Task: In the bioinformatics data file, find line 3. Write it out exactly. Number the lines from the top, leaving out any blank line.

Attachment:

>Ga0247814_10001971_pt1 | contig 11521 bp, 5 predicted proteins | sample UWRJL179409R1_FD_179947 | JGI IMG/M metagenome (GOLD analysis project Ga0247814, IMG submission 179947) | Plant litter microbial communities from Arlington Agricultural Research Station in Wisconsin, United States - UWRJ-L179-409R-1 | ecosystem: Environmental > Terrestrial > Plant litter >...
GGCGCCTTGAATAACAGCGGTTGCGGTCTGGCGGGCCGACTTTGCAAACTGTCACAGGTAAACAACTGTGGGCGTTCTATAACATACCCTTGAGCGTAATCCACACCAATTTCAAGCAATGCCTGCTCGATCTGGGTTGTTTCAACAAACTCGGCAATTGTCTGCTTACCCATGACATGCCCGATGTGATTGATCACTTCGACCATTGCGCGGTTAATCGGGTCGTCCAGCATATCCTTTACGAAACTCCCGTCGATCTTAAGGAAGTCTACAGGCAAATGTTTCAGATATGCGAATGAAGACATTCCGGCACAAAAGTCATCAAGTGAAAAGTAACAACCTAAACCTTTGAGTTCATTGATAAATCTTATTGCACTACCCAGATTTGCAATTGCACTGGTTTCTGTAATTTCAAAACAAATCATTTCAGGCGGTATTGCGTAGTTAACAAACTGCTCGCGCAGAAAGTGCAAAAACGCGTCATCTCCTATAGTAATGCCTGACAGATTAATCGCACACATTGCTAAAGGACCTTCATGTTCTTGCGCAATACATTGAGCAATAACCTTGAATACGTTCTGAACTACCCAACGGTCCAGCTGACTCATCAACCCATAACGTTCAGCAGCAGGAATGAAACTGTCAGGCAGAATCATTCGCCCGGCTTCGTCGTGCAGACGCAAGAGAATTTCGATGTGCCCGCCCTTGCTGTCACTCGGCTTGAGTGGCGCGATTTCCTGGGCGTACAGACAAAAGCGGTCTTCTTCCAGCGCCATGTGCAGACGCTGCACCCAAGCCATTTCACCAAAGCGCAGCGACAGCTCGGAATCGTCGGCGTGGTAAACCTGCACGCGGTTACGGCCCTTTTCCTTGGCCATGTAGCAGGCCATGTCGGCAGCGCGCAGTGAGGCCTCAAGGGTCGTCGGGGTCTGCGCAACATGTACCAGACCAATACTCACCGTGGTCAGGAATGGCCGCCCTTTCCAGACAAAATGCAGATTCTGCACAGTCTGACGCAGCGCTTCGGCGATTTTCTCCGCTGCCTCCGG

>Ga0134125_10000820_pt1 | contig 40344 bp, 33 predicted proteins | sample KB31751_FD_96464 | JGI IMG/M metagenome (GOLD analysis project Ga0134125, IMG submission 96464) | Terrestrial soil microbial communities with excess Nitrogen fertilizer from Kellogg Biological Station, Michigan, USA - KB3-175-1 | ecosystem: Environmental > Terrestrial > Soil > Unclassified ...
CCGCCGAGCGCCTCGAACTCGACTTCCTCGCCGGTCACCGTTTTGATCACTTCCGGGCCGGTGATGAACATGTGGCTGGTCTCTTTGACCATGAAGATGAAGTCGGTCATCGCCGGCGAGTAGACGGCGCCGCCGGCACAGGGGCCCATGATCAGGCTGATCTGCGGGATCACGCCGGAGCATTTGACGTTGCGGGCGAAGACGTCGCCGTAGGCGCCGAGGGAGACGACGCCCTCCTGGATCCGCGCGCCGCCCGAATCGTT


>Ga0134125_10000820_pt1 | contig 40344 bp, 33 predicted proteins | sample KB31751_FD_96464 | JGI IMG/M metagenome (GOLD analysis project Ga0134125, IMG submission 96464) | Terrestrial soil microbial communities with excess Nitrogen fertilizer from Kellogg Biological Station, Michigan, USA - KB3-175-1 | ecosystem: Environmental > Terrestrial > Soil > Unclassified ...